Charles Dickens

Madeline House and Graham Storey (eds), The British Academy/The Pilgrim Edition of the Letters of Charles Dickens, Vol. 1: 1820–1839

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pg 598To JOHN FORSTER, [7 NOVEMBER 1839]

MS Victoria & Albert Museum. Date: the Thursday between 4 Nov when CD decided against Kent Terrace and 14 Nov when he invited Macready to see his new house—1 Devonshire Terrace.1

Doughty Street. | Thursday Morning.

My Dear Forster.

In fulfilment of an engagement of long-standing, I dined at Wilkie's yesterday, and having been house-hunting all the morning could not spare time or Topping to answer your note.

aA house of great promise (and great premium) "undeniable" situation, and excessive splendour, is in view. Mitton is in treaty, and I am in ecstatic restlessness.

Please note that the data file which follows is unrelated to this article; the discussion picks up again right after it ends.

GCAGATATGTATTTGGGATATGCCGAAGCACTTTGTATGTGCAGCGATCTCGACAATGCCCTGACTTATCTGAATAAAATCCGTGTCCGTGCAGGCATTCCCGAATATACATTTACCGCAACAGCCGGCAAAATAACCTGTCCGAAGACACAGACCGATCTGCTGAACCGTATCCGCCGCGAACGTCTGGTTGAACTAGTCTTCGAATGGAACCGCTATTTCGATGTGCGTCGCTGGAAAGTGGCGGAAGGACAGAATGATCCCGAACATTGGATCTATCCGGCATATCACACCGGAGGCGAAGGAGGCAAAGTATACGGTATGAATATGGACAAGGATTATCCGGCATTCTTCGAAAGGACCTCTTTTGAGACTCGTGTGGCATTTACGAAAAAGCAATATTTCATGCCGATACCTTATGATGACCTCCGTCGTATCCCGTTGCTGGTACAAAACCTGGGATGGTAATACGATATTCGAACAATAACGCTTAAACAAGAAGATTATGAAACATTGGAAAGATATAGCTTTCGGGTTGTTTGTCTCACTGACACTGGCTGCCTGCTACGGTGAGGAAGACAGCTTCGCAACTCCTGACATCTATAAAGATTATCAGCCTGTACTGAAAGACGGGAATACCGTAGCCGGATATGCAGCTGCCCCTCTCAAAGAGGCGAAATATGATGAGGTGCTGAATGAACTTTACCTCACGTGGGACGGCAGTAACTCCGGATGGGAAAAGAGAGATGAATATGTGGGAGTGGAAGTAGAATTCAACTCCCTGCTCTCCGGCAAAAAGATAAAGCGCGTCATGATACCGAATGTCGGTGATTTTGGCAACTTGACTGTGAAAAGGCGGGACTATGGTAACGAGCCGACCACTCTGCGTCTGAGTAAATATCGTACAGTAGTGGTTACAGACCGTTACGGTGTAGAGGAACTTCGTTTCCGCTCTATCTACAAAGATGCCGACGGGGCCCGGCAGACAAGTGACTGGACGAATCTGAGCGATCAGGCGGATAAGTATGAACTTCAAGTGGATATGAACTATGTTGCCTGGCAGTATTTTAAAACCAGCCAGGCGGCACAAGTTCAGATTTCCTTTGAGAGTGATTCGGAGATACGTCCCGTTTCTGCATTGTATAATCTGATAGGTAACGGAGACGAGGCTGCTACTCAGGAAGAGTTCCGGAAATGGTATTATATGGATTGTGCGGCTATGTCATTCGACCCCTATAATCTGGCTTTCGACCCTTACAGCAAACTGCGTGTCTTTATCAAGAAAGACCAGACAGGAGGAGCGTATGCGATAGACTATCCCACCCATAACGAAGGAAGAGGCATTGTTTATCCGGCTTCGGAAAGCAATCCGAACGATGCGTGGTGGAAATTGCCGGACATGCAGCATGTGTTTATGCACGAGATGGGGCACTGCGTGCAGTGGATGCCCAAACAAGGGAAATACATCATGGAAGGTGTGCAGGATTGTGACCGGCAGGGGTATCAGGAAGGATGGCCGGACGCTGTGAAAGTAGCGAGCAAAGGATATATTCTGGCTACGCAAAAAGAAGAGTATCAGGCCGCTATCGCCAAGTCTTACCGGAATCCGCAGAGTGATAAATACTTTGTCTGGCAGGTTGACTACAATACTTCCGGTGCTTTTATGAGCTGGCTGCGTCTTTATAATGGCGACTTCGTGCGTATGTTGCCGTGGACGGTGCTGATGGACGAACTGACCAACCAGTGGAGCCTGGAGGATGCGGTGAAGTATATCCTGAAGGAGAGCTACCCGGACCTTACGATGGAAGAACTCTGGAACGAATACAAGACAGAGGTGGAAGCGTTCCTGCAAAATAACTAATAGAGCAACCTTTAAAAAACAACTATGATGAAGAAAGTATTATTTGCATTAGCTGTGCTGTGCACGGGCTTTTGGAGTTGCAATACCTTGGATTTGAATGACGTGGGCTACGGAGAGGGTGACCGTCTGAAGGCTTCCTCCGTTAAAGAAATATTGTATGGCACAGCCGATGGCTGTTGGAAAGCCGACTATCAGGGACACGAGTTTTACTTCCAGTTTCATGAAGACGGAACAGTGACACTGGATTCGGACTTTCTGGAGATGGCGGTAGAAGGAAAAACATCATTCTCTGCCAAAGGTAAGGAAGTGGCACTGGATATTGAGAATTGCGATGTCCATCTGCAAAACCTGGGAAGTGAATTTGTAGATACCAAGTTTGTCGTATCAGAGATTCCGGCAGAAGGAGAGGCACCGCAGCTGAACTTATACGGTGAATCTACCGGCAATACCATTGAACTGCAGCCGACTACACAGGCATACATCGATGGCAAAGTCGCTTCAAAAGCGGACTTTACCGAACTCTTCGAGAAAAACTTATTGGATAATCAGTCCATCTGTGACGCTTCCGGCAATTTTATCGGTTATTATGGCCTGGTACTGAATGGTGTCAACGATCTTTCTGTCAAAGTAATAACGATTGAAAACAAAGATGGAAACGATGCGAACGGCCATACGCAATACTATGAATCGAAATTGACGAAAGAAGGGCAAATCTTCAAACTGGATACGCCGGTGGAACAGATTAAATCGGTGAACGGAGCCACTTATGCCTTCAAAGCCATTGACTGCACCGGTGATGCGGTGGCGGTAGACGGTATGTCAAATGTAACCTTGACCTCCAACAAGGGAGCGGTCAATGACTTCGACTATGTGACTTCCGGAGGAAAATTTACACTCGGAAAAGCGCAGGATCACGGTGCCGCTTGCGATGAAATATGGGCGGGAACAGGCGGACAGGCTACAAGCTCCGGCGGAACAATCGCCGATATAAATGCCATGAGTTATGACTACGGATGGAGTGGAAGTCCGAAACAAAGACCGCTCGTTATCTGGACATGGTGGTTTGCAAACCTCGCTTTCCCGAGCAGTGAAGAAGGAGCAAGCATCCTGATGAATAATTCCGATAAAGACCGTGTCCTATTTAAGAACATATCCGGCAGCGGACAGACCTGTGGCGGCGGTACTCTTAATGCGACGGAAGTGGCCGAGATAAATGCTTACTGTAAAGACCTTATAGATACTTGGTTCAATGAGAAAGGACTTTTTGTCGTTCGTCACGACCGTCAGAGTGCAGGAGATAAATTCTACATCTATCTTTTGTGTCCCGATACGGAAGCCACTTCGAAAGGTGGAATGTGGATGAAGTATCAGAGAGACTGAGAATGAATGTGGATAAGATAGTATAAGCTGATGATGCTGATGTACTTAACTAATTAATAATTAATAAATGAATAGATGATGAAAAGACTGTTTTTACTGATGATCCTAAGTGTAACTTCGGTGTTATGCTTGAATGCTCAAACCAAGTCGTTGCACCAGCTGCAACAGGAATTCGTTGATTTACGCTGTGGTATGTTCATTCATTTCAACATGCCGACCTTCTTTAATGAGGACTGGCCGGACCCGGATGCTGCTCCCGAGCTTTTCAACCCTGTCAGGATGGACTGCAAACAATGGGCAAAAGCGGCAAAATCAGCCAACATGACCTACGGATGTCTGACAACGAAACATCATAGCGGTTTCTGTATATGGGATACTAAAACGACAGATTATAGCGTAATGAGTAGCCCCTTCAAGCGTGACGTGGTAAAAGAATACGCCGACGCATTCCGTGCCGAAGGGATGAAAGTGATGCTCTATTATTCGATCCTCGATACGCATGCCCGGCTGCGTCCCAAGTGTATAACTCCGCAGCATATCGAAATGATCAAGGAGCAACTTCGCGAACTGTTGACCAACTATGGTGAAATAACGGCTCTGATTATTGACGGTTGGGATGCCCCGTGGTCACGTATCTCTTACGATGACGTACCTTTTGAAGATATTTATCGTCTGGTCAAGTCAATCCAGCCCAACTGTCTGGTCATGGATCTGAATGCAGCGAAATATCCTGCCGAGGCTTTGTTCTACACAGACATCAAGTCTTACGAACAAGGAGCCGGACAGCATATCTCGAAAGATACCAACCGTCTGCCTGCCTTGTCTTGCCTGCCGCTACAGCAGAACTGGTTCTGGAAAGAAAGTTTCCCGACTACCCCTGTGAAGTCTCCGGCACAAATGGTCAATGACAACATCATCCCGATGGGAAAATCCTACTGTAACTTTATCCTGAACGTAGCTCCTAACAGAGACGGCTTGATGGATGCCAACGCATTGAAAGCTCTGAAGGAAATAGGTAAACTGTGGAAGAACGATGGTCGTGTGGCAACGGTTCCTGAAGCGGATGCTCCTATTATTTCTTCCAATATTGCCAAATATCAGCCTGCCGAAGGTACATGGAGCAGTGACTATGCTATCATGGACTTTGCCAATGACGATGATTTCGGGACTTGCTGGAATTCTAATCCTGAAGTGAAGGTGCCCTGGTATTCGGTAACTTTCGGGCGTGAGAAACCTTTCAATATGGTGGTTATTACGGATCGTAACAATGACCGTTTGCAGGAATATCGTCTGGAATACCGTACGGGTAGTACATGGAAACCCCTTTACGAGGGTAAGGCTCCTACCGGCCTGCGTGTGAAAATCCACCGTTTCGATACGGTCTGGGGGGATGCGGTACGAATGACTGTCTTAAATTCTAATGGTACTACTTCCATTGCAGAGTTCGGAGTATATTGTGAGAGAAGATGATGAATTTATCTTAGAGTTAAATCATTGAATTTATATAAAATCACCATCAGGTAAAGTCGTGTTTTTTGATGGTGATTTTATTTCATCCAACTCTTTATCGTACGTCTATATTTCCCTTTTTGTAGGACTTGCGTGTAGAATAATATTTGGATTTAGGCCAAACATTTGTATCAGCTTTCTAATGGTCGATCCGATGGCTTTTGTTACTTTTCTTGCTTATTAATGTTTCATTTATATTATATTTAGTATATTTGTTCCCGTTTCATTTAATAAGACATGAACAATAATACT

Kate wants to know whether you have "any books to send her". If you have any literary rubbish on hand, please to shoot it here.a

I shall be obliged to go out this evening for a few hours, but I shall certainly be at home by a quarter before ten. Will you sup here?

  •                                         Always Faithfully Yours
  • John Forster Esquire                              Charles Dickens

Notes Settings


Editor’s Note
1 Devonshire Terrace, York Gate, Regent's Park, where CD lived until 1851. He took the house from 1 Dec, paying £800 for the residue of a 14-year lease dating from 20 Mar 37. The rent was £160 p.a. (MS Mr H. C. Dickens). Maclise's drawing of the house is reproduced in F. G. Kitton, CD by Pen and Pencil, 1889–90, i, 46. It was demolished in 1960.
Editor’s Note
aa Given in F, ii, v, 133.
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